clarify some points from the December 23 posting. (I say that I am “listed as the author” because the final version of the document underwent much revision after I submitted it.) I applaud your goals and hope that CSW wants to provide your readers with accurate information.

    1) First: “The Energy Source Buffet” is a small booklet that is one of eleven parts of a unit of study whose use is optional. It is not what one would normally think of as a “textbook.” A textbook is usually hundreds of pages long and is used as the basis for a semester’s or a year’s course of study. This booklet is intended for use in two or three lessons, and to call it a textbook is, in my opinion, misleading.

    2) The implication of the posting is that I, as the initial author of the unit, was inappropriately influenced by Chevron Corporation, BP, or the Society of Petroleum Engineers, specifically by Chevron funding or by the Energy4Me curriculum kit. Here are the facts with regards to Chevron, BP, Energy4Me and my writing:

    a. I have never received any funding from Chevron, BP, or the Society of Petroleum Engineers. While writing Energy: It’s Not All the Same to You!, I used information from many sources, including the NEED materials and many others. However, I used the NEED materials with the full knowledge that they were produced by the energy industry. I also used materials written by environmental groups and materials written by “neutral” parties. Had I known of materials produced by CSW, I would have also used them in my research.

    b. Part of my assignment was to write material that neither advocated for nor against any particular energy source. As a long-time environmental educator, with a bias towards renewable energy sources, I found that most difficult.

    c. After seeing Chevron, BP, and Energy4Me emphasized and linked to me by insinuation in your posting, I recently went to the Energy4Me web site. I don’t think that I had ever seen the materials before, although in my 40 years as an environmental educator I have seen many materials. I contacted the folks at Energy4Me and was told that:

    i. The first Energy4Me web site was launched in May of 2007. By that time, I had done much of my writing for the EEI. Again, I don’t think that I even knew of the materials when I wrote for the EEI.

    ii. The Oil and Gas book was first distributed in January of 2008. Since I submitted my material in September of 2007, it is impossible that the Energy4Me Oil and Gas book influenced my writing. (I still haven’t seen it.)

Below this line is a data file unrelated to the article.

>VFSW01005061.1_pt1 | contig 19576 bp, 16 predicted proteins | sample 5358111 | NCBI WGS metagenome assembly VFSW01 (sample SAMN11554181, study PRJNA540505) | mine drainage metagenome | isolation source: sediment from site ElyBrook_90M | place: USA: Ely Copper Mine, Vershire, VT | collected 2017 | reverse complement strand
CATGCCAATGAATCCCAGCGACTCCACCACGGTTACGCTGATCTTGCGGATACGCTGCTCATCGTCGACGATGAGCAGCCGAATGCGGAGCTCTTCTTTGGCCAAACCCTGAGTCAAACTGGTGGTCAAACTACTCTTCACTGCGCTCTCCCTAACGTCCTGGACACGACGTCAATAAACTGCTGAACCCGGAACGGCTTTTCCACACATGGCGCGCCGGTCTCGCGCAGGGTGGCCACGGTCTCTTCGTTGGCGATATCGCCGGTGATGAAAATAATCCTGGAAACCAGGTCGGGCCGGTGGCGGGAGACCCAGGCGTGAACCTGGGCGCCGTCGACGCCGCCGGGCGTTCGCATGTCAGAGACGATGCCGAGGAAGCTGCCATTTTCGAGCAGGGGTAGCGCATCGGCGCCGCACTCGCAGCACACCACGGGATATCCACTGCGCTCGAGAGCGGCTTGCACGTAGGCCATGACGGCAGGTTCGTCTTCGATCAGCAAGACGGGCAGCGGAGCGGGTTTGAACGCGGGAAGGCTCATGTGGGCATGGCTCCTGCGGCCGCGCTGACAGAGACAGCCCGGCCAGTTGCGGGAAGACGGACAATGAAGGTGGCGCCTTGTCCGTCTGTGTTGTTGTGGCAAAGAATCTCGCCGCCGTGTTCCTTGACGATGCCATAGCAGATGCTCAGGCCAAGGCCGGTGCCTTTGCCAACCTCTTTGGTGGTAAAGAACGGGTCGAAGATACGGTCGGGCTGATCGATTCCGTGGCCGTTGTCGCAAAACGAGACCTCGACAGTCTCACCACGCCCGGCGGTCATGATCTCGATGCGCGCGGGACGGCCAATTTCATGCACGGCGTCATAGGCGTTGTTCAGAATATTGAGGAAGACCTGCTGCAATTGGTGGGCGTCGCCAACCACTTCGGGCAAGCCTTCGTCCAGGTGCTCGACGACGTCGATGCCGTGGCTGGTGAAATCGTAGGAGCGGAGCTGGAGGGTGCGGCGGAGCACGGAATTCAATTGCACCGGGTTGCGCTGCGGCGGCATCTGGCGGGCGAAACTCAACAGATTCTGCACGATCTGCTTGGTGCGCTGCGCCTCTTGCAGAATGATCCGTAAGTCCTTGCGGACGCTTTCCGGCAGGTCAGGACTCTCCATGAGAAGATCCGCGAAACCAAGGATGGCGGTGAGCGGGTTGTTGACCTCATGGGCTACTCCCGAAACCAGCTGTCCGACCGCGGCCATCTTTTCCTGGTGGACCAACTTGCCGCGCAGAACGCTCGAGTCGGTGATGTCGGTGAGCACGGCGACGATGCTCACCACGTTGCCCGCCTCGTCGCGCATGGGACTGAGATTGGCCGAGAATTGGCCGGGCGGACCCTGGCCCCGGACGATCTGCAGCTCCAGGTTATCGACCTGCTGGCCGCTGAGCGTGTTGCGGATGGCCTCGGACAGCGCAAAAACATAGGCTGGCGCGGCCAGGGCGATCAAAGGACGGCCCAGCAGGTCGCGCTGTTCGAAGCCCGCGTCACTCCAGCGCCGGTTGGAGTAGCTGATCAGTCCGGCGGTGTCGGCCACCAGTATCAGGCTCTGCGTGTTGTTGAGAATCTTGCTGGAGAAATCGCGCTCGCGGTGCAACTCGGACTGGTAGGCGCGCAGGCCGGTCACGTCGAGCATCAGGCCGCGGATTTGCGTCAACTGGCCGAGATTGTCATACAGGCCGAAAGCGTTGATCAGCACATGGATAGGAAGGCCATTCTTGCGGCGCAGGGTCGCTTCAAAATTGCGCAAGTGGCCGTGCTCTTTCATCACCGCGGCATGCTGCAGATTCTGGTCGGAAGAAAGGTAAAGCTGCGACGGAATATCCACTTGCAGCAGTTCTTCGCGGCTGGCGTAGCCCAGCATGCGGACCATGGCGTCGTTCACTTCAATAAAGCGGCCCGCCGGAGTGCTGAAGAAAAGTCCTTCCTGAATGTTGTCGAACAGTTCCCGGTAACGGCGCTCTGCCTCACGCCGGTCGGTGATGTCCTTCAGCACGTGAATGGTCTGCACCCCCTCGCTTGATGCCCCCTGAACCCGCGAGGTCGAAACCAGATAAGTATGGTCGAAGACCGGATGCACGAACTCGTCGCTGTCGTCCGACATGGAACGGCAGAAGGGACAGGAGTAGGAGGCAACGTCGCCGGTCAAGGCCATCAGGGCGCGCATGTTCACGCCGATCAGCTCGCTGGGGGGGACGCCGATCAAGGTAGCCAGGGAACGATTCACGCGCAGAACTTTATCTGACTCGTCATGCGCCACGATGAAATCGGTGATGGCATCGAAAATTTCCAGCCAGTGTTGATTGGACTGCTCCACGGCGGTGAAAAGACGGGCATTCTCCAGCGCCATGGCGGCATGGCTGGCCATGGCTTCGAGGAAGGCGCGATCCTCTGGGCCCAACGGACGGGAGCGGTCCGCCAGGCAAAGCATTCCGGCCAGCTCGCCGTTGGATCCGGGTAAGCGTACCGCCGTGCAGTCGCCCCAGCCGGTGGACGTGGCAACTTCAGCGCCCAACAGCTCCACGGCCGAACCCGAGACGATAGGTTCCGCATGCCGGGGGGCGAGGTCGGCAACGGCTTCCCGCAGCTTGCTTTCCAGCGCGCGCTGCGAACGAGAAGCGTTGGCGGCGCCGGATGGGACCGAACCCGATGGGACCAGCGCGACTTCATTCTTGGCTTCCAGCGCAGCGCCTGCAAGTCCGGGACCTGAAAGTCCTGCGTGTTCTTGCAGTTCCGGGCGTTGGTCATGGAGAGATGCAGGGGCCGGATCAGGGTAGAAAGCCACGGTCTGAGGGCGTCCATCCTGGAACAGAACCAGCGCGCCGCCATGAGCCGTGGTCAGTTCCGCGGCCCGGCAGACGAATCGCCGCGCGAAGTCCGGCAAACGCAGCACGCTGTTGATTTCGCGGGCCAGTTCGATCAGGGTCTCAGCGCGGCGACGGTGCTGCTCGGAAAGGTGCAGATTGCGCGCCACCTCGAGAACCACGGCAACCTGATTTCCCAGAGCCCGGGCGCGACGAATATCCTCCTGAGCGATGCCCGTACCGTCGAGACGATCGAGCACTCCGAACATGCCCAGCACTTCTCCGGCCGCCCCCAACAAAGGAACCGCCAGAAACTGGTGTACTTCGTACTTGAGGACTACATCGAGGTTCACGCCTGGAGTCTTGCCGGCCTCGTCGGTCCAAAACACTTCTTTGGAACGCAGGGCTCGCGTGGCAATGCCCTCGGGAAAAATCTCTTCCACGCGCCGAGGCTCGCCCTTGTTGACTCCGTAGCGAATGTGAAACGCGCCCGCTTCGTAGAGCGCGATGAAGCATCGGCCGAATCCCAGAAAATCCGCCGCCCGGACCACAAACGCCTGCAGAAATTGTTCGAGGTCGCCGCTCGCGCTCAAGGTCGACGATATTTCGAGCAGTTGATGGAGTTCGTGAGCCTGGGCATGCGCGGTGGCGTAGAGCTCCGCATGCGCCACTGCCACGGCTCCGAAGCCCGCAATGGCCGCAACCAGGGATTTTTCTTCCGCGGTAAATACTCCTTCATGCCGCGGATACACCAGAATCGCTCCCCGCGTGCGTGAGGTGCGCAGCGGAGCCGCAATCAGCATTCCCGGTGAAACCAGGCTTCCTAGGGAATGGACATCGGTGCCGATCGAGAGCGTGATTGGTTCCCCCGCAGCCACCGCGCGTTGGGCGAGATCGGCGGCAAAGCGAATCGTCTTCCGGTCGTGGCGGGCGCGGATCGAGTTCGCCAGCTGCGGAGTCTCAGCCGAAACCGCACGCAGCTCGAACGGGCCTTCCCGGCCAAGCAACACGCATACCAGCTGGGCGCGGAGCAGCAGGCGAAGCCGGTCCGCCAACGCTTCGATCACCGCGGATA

iii. The Energy4Me kit, which is written about in your posting and which you imply influenced my writing for the EEI, was not made available until September, 2008, a full year after I submitted my materials.

    Between September, 2007, when I submitted my writing, and late 2010, when the units became “final,” they went through eight layers of review and revision, including an extensive period for public comment and input.

    In your December 23 posting, you say that the coal section of “The Energy Source Buffet” booklet contains the statement “more carbon dioxide can lead to warmer temperatures on Earth.” That was the wording in an earlier draft, but the November 2 letter points out that the draft of the booklet was changed so that it now reads “Carbon dioxide and other gases trap heat, warming the Earth. More Carbon dioxide in the atmosphere warms the Earth more.” While not exactly an indictment of the fossil fuel industry, this is more clear than it had been, and is appropriate for a 10 or 11-yer old. I hope that similar changes will be made in the sections on other units.

    The response that you post (by C. Johnson), also is inaccurate. Please let me correct Mr./Ms. Johnson:

    1) The EEI program is NOT funded by Chevron and BP, as Johnson implies. I have been told by the EEI project Consultant that (a) The writing of the EEI units was entirely state funded and (b) to date, neither Chevron nor BP have contributed any funds to the current efforts to disseminate the units.

    2) Johnson says that “If you follow the materials website it brings you to a coal and gas promotion is hardly what we should be focusing on in California.” I believe that Johnson is referring to the Energy4Me web site, but that is not clear from your posting. What you posted might be interpreted to mean that the EEI web site brings one to the coal and gas web site, which it does not.

    Thank you, and please keep up your efforts to assure accuracy, both in the groups and agencies that you monitor and in your own work.

  3. Robert Clegg says:

    How do teachers teach world history? Aren’t various points of view biased? In fact, isn’t that one of the big discussions in Texas now that history isn’t being taught from various perspectives including a number of minority views?

    So why is it we under estimate a teachers ability to teach, to present sides, to show science and facts? Of all subjects shouldn’t science be decided by the facts? Are you implying our teachers are incapable? Are you implying our teachers are ignorant and easily duped by corporations?

    It’s time to rethink corporate sponsorship of educational content. We need much better media and interactive content. It seems only corporations can fund that kind of development at this time.

    … unless you are saying teachers don’t know how to teach.

  4. Maria says:

    I love the previous comment by Robert. And I would like to say that Michael’s points are of value as well (if not a bit lengthy:)
    However, given the current state of affairs regarding the budget crisis and the underfunding of schools…corporations are our only hope. State and federal funding just isn’t happening.
    As the above statement pointed out…as teachers, we can utilize the donations from companies and then guide our students to critically think for themselves. As Americans, we are surrounded with contradictions…from what we eat to what we drive. Being exposed to these inconsistencies is inevitable. It’s what we do with that knowledge that makes a difference.